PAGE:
I have reached an impasse on my Augustine paper.  My marginalia in the Fellowship of the Ring are collecting dust in the darkness of an unheated dorm room, eight hundred miles away.  Facebook, and my copy of M. C. Escher’s complete works, have been distracting me all day.  And now, when I force myself to return to writing the Augustine paper, I find myself reading the blogs again.

I am impressed with what a master’s program involves.  I’m not talking about the number of credits, or the amount of writing (I flattered myself as an undergraduate that I was used to that), but the sheer responsibility for the written word.  That, more than anything else, makes me lose my stomach for writing my Augustine paper.

Consider the fact that my paper involves trying to determine whether Augustine incorporates or breaks with Platonism over the traditional paradigm for the “ascent of the soul.”  (This is the ascent Plato talks about in the Symposium—love leads you to contemplate first beauty in one material form, then many beauties, then beauty in souls, then practices, and finally Beauty Itself.  The final rapturous vision of Beauty results in the multiplication of beauties… kids, don’t try this at home.)  Plotinus does some interesting things with this blueprint of Ascent in his Enneads, especially I.6, and then Augustine describes what are apparently two or three attempts at Ascent in the Confessions (a couple of them before his conversion, one afterwards).

As an undergraduate, I would simply have done a comparison between these three books, decided that Augustine swallowed the Platonic paradigm hook, line, and sinker (except for Plato’s pederasty, and with certain modifications of Plotinus’s ecstatic language) and called it a day.  Now I’m finding out, however, that that is not a quite respectable way of going about things.  For starters, Augustine probably never read Plato’s Symposium.  For another thing, a lot of the Platonism Augustine was exposed to came from Ambrose, and we’re not quite sure what kind Platonism that would have been.  (Did Ambrose know that Plato’s original Ascent had pederastic overtones?  Or that Plotinus introduced something new when he added introspection as the sine qua non of Ascent?)  Ambrose does an incredible reworking of Plato’s analogy of the soul as a charioteer in the Phaedrus, but Plato’s famous analogies might have been simply “in the air” at the time, or they may have been repeated in epitomes or summaries, and it would be a fallacy to assume that Ambrose or Augustine actually had a copy of Plato in front of him.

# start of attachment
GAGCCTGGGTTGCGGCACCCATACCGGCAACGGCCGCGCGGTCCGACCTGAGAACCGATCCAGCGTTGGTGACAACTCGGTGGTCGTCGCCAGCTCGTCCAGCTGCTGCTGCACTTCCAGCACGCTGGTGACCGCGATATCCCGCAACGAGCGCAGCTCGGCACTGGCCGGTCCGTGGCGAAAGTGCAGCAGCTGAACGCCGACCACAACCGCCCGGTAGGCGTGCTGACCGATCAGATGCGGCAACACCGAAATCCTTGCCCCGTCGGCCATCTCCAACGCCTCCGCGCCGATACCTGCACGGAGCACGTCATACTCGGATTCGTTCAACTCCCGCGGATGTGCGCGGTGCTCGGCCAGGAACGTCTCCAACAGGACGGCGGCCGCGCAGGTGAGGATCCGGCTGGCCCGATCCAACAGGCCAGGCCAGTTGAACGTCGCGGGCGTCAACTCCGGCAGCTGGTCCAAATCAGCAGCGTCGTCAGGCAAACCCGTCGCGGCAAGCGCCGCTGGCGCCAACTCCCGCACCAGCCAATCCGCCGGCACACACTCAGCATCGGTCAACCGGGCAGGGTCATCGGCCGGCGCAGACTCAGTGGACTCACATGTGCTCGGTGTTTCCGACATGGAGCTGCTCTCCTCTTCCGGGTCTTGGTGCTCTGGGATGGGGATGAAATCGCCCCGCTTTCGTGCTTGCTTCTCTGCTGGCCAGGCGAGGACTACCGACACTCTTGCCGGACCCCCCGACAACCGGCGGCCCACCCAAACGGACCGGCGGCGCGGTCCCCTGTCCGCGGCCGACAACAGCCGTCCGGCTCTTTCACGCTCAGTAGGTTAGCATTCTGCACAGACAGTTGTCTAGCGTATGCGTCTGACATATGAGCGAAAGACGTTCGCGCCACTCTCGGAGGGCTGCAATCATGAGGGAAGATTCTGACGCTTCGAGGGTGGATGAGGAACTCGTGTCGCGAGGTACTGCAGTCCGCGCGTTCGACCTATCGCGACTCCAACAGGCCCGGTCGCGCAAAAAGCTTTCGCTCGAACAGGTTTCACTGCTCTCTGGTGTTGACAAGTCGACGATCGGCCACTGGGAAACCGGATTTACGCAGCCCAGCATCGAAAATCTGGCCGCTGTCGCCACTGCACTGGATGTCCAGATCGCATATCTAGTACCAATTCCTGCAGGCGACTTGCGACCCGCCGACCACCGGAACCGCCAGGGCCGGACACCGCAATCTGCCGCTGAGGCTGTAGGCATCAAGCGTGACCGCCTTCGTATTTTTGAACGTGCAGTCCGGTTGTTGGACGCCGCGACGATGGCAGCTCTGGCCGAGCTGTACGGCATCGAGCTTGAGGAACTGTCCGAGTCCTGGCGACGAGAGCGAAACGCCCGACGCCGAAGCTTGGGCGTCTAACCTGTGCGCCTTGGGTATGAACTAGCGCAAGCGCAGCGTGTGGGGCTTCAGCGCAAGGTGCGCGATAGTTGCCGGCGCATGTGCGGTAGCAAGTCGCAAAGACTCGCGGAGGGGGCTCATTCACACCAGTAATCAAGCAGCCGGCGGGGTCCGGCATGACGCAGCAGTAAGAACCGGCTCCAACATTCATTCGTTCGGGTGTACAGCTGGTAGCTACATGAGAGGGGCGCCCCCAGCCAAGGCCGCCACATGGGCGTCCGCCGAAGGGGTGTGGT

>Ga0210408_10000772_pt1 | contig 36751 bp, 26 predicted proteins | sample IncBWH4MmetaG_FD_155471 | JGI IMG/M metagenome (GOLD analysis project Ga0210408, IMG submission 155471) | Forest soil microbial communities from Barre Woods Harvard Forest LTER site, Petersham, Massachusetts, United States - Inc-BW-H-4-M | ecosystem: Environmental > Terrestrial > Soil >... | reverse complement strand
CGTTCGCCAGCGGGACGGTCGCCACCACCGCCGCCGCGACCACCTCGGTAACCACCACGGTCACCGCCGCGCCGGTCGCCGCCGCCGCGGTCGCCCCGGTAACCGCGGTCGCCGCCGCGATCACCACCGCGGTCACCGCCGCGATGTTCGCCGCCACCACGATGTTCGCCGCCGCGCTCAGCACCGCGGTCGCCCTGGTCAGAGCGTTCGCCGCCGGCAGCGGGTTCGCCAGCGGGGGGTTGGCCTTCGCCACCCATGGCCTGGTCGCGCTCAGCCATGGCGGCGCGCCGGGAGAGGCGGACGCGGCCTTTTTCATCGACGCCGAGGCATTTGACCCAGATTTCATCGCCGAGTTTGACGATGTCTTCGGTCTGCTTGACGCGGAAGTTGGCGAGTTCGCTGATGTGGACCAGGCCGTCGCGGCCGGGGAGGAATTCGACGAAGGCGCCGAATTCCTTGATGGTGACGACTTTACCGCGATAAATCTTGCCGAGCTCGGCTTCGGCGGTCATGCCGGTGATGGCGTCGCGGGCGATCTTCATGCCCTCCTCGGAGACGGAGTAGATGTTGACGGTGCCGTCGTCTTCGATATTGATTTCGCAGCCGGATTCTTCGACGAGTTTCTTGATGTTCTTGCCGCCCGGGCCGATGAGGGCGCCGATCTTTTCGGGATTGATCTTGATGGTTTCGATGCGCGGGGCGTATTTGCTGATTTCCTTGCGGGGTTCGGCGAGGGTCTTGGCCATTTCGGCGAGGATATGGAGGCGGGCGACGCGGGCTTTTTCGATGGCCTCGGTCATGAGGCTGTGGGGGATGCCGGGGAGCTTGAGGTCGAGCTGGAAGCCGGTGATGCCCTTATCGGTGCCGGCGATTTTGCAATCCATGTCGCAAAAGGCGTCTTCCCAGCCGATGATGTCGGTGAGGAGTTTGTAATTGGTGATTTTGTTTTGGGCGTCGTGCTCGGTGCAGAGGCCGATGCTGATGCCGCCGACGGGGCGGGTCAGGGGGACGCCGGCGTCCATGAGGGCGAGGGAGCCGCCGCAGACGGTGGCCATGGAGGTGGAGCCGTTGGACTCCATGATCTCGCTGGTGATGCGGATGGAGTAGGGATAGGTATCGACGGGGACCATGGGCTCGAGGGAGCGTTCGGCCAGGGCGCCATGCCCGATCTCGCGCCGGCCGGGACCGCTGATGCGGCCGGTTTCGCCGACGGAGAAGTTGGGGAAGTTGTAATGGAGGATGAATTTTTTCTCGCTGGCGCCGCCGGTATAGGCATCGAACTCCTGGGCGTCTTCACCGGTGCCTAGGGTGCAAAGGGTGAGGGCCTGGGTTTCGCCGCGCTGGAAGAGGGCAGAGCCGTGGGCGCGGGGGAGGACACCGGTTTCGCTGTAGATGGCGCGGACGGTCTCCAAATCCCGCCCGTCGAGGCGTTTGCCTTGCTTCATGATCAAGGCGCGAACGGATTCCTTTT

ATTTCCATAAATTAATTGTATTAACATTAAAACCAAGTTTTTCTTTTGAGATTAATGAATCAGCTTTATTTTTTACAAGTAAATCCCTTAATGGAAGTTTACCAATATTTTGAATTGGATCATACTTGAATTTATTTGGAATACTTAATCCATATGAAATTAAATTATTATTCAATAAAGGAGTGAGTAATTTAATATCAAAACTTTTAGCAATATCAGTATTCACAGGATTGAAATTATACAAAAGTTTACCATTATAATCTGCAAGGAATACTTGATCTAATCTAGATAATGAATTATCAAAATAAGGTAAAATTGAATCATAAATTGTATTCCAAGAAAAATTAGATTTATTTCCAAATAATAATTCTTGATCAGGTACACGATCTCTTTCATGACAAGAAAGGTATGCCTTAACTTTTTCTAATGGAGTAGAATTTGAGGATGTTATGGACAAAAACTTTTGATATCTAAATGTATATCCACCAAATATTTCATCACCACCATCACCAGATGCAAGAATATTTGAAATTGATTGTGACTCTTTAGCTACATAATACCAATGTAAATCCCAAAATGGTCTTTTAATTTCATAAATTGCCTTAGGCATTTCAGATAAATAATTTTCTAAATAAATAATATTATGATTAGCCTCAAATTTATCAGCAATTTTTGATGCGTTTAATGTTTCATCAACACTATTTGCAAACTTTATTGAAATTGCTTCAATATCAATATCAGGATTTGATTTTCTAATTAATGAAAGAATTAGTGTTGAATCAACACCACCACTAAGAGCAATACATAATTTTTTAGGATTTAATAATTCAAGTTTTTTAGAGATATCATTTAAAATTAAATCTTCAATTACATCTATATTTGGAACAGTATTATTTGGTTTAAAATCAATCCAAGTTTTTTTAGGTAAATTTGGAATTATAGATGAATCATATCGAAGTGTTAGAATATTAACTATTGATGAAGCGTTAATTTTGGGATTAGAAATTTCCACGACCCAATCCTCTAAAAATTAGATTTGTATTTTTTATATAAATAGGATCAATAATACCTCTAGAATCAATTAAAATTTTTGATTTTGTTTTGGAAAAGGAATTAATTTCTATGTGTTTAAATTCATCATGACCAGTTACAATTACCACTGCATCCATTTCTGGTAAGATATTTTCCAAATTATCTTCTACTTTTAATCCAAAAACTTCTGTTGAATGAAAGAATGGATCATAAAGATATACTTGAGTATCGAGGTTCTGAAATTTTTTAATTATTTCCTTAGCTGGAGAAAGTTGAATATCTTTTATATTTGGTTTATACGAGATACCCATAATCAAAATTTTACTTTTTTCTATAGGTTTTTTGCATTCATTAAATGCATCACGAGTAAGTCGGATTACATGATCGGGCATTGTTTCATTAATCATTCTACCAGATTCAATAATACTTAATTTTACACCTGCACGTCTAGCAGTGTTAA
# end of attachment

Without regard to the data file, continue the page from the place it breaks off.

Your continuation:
So this is the kind of thing I have to deal with as I set out to determine (1) whether Augustine broke with Platonism, and (2) what kind of Platonism he would have broken with, in Milan, in the late 300’s.

Why would this be important?  I wondered about that at the beginning.  It seemed like such niggling drudgery to constantly check one’s generalizations against the meager specifics Augustine actually gives us about his intellectual inventory in the Confessions.  But now, as I slodge through this paper, I think that the reason for the minutia may be humane.  It’s all in the interest of getting inside Augustine’s head and granting him a fair hearing.  If he didn’t know about Plato’s pederasty (I don’t think he did), then he couldn’t have seen himself “breaking with” a practice whose existence he was oblivious to.  If he only read Enn. V.1, and drank in all that dreadfully mysterious rhetoric about the One (called “Father”), the Logos, and the Nous, without having access to the rest of the Enneads to clarify what Plotinus thought about these “Persons” (hypostases), then he could easily have mistaken Plotinus’s account for a traditional Christian explication of the Trinity.  Yes, mistaken.  Plotinus was neither Trinitarian nor Christian.

In the end, I think what my masters degree will force me to do is to take Augustine’s words, and the words of all those fine chaps who lived in days other than our own, with a severe charity.  Charity because one always wants a sympathetic hearing; severe because we interpreters do not dare to make a man say either more or less than he said.  “I testify to everyone who hears the words of this book:  if anyone adds to them, the Academy shall add to him the plagues which are written in this book; and if anyone takes away from them, the true scholars will take away his part from the Academy.”

Amen.  Now back to my Augustine paper.

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